"Now let the curtain drop. For why amplify criticism of such men or such measures? The facts sworn to by so many witnesses must be sufficiently convincing without further comment."
It is scarcely necessary for me, in view of the facts adduced, to reiterate the opinion expressed in the beginning of this article, that negro supremacy would bring disgrace and ruin to any State of the Union, and would be a perpetual menace to our republican institutions. But, before closing, I beg to commend to the earnest consideration of every thoughtful and patriotic man the views of Mr. Lincoln on the subject now under discussion. In the great debates between himself and Mr. Douglas, in Illinois, in 1858, Mr. Lincoln, in his speech of September 18th, used the following language:
"While at the hotel to-day, an elderly gentleman called upon me to know whether I really was in favor of producing a perfect equality between the negroes and white people. . . . I will say, then, that I am not, nor ever have been, in favor of bringing about in any way the social and political equality of the white and black races; that I am not, nor ever have been, in favor of making voters or jurors of negroes, nor of qualifying them to hold office, nor to intermarry with white people; and I will say, in addition to this, that there is a physical difference between the white and black races which, I believe, will forever forbid the two races living together on terms of social and political equality. And inasmuch as they cannot so live, while they do remain together, there must be the position of superior and inferior; and I, as much as any other man, am in favor of having the superior position assigned to the white race. . I will add to this, that I have never seen, to my knowledge, a man, woman, or child who was in favor of producing a perfect equality, social and political, between negroes and white inen. . . . I will add one further word, which is this: that I do not understand that there is any ce where an alteration of the social and political relations of the negro a the white man can be made, except in the State legislature-not the Congress of the United States."
In September, 1859, at Columbus, Ohio, Mr. Lincoln expressed the same views, and even more emphatically than he had previously done; but, while doing this, he was equally emphatic in expressing the utmost kindness for the negro. No one can doubt that he was a sincere friend of the colored race, and hence his views as to the capacity of this people to govern great and free commonwealths are entitled to the highest consideration.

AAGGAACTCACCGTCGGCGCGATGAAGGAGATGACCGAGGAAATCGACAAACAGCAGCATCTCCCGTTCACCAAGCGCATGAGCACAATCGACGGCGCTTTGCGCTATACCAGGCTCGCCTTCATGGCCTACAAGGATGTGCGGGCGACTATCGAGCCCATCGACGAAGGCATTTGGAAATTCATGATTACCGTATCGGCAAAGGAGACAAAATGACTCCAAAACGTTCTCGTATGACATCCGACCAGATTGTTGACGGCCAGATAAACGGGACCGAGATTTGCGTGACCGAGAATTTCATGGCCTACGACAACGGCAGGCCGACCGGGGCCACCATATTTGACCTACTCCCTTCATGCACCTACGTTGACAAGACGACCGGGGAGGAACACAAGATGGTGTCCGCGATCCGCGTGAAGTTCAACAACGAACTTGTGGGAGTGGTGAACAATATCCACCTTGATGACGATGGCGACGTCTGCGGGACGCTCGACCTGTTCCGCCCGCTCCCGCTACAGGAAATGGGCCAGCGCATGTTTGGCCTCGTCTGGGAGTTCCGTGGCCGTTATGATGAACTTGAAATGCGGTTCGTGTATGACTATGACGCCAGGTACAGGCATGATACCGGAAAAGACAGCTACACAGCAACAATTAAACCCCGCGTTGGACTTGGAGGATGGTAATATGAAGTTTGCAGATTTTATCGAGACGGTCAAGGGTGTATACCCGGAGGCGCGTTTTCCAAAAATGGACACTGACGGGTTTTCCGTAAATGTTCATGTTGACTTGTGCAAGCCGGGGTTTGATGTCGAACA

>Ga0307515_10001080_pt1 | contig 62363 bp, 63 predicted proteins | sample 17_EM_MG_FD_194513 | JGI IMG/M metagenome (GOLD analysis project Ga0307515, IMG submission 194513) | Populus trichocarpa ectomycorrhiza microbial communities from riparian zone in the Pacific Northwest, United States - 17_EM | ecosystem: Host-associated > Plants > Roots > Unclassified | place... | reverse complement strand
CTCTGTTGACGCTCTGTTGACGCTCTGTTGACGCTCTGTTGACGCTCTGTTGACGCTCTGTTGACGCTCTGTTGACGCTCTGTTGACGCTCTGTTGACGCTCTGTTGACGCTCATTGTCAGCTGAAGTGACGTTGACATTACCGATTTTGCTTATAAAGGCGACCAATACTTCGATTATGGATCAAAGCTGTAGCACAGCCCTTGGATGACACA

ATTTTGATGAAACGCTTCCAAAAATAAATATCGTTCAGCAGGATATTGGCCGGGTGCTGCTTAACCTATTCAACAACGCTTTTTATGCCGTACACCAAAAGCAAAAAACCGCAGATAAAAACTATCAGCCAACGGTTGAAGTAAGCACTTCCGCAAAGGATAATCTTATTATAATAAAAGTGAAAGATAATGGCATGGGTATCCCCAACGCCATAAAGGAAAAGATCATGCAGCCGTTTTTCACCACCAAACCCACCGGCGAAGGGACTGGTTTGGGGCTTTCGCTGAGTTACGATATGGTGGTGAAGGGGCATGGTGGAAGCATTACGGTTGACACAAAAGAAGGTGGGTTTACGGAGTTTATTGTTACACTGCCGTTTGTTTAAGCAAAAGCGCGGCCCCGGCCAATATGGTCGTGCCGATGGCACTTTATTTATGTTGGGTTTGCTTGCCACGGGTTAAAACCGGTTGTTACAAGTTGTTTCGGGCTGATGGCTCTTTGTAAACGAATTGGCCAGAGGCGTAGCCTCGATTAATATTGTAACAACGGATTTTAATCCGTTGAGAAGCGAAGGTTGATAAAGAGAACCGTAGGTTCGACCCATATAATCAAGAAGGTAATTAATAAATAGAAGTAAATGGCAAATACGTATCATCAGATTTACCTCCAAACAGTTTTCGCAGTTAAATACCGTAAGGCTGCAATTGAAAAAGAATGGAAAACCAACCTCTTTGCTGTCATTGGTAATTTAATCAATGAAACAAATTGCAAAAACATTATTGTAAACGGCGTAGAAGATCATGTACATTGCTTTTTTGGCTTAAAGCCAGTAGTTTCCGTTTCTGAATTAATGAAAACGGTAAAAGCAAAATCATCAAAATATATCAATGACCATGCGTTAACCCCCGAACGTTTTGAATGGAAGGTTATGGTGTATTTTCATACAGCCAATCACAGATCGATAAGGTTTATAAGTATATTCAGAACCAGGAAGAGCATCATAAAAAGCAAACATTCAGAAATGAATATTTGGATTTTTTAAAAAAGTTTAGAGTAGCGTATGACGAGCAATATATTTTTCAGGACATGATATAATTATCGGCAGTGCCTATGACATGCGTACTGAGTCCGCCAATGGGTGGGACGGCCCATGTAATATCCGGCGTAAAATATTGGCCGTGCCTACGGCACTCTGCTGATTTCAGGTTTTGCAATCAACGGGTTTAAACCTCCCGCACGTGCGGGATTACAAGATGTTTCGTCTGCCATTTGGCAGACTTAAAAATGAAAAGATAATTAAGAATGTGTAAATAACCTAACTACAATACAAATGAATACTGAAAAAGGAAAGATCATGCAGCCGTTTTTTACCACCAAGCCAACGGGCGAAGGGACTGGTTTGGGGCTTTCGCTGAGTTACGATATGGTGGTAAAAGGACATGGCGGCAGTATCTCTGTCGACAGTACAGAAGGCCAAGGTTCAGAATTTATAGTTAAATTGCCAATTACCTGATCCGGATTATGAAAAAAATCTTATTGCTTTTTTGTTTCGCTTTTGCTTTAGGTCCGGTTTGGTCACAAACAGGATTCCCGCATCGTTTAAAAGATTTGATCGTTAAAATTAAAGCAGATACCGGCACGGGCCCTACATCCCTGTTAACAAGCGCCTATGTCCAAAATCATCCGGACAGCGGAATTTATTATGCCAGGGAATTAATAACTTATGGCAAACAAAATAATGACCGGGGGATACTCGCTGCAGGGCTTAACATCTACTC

POVERTY, SYMPATHY, AND ECONOMICS.
LAST August there was published, in this review, a suggestive article on "The Conditions of Industrial Peace "-"peace," that is, not between nation and nation, but between capital and labor, or the laborers and the employers of labor. Of such conditions the writer, Prof. R. T. Ely, enumerated fourteen; most of them, in his opinion, still waiting to be realized. His list is instructive as illustrating the state of contemporary speculation, rather than valuable as an actual contribution to truth. Thus, among many conditions of doubtful or small importance, he specifies the one which is actually the most essential of all, and which is, at the same time, the least generally appreciated. That condition, in Prof. Ely's words, is "a general diffusion of knowledge in regard to social and political science." Prof. Ely proceeds as follows, and it is impossible too often or with too persistent emphasis to repeat what he says:
"Right action depends on right thinking, and there is as gross ignorance of the elements of political economy among the rich as among the poor; perhaps a denser ignorance, for the poor have lately given more attention to this study, as can be seen by comparing the labor' press with the capitalistic' press."
It seems to me, however, that Prof. Ely himself is, to a certain extent, a victim of the very ignorance which he deplores; not because he commits himself to any false economic theory, but because, having recognized that a true theory is important, he utterly fails to give that importance its due degree. Of his fourteen "conditions of industrial peace," economic knowledge is the eighth; and he places it incidentally between "applied Christianity" and an avoidance of any measures which might make martyrs of anarchists. This is much the same as if a priest, in instructing a penitent as to the various conditions essential to a good communion, were to place contrition between a decent coat and a prayer-book. Prof. Ely in this represents others besides